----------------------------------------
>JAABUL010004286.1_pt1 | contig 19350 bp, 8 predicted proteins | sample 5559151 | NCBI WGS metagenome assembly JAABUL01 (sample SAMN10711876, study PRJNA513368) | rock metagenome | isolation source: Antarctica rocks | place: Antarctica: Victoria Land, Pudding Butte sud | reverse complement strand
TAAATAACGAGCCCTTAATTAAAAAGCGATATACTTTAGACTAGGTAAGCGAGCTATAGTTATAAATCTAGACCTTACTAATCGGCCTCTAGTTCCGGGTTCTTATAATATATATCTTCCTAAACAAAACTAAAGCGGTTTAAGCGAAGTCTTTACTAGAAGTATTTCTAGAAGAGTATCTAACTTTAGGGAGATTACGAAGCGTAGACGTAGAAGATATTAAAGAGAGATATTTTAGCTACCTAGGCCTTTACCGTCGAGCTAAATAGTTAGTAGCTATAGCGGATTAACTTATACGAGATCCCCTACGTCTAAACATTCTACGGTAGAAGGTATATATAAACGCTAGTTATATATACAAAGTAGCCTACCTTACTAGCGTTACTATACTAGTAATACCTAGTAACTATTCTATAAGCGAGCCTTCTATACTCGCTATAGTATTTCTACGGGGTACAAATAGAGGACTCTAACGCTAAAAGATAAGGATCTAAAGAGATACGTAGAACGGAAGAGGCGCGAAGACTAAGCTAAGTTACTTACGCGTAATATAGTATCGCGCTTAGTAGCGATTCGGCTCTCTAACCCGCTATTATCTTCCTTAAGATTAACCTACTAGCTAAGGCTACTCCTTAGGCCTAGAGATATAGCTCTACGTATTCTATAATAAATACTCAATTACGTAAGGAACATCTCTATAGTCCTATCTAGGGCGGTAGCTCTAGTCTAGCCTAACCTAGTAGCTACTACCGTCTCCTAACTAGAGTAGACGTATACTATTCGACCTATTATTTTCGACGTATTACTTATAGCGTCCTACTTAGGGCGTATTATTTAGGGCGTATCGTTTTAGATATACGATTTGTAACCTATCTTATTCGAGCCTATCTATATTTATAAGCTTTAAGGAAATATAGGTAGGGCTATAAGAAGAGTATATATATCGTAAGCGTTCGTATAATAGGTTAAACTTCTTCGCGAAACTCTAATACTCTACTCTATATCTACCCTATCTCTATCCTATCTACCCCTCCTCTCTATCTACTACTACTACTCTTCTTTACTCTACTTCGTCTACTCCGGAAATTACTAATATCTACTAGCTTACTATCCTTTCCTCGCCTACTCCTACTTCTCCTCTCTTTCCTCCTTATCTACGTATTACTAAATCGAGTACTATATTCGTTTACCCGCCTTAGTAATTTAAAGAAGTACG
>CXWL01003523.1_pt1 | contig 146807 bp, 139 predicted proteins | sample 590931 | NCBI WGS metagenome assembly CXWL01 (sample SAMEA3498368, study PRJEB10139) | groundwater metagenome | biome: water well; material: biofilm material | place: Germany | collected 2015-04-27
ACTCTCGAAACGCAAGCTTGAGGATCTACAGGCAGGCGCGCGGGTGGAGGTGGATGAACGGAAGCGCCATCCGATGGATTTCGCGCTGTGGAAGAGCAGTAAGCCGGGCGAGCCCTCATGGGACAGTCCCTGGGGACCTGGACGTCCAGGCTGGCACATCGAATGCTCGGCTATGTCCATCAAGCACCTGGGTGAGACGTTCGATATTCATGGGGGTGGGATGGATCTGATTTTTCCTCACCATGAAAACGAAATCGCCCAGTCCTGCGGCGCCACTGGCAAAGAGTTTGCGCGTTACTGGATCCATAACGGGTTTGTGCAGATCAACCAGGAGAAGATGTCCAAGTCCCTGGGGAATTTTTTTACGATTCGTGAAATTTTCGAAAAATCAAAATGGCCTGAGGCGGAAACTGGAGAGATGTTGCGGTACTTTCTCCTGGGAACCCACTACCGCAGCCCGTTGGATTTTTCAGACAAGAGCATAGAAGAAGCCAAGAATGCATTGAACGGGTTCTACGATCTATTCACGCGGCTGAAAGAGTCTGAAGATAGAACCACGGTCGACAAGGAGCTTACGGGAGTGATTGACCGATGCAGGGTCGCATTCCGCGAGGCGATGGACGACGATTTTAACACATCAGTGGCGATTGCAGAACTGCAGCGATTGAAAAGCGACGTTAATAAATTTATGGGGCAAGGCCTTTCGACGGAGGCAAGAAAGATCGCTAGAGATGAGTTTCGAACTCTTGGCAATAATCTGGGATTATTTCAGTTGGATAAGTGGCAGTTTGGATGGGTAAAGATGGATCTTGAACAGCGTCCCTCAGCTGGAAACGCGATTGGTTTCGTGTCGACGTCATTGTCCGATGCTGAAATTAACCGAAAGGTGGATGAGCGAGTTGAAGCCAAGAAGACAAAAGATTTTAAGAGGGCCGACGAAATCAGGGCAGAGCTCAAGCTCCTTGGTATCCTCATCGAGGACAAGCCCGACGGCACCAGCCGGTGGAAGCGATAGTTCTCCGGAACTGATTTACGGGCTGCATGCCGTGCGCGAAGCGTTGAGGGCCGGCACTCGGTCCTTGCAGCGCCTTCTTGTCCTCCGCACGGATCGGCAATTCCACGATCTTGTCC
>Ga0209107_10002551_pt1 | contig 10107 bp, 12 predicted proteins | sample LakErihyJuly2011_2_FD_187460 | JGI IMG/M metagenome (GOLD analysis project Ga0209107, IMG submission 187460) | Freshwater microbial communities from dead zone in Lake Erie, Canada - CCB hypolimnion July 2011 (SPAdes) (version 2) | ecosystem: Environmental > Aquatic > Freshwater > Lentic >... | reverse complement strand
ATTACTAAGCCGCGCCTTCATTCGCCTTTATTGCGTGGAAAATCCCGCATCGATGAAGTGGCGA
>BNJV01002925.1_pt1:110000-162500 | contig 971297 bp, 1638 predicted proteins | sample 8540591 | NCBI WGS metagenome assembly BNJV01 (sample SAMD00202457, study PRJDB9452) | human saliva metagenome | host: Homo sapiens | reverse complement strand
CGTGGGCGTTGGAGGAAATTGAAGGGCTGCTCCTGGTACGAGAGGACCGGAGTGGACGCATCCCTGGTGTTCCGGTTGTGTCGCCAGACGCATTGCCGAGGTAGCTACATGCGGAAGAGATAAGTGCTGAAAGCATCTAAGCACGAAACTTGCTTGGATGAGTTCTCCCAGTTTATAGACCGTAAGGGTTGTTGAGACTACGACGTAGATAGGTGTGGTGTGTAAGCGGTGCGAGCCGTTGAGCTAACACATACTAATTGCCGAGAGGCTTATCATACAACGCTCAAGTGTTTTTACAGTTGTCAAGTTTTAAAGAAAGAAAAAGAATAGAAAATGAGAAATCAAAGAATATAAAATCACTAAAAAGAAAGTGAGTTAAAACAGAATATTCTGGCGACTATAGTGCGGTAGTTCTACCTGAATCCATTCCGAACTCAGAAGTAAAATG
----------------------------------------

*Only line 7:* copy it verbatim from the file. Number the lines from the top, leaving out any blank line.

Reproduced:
>BNJV01002925.1_pt1:110000-162500 | contig 971297 bp, 1638 predicted proteins | sample 8540591 | NCBI WGS metagenome assembly BNJV01 (sample SAMD00202457, study PRJDB9452) | human saliva metagenome | host: Homo sapiens | reverse complement strand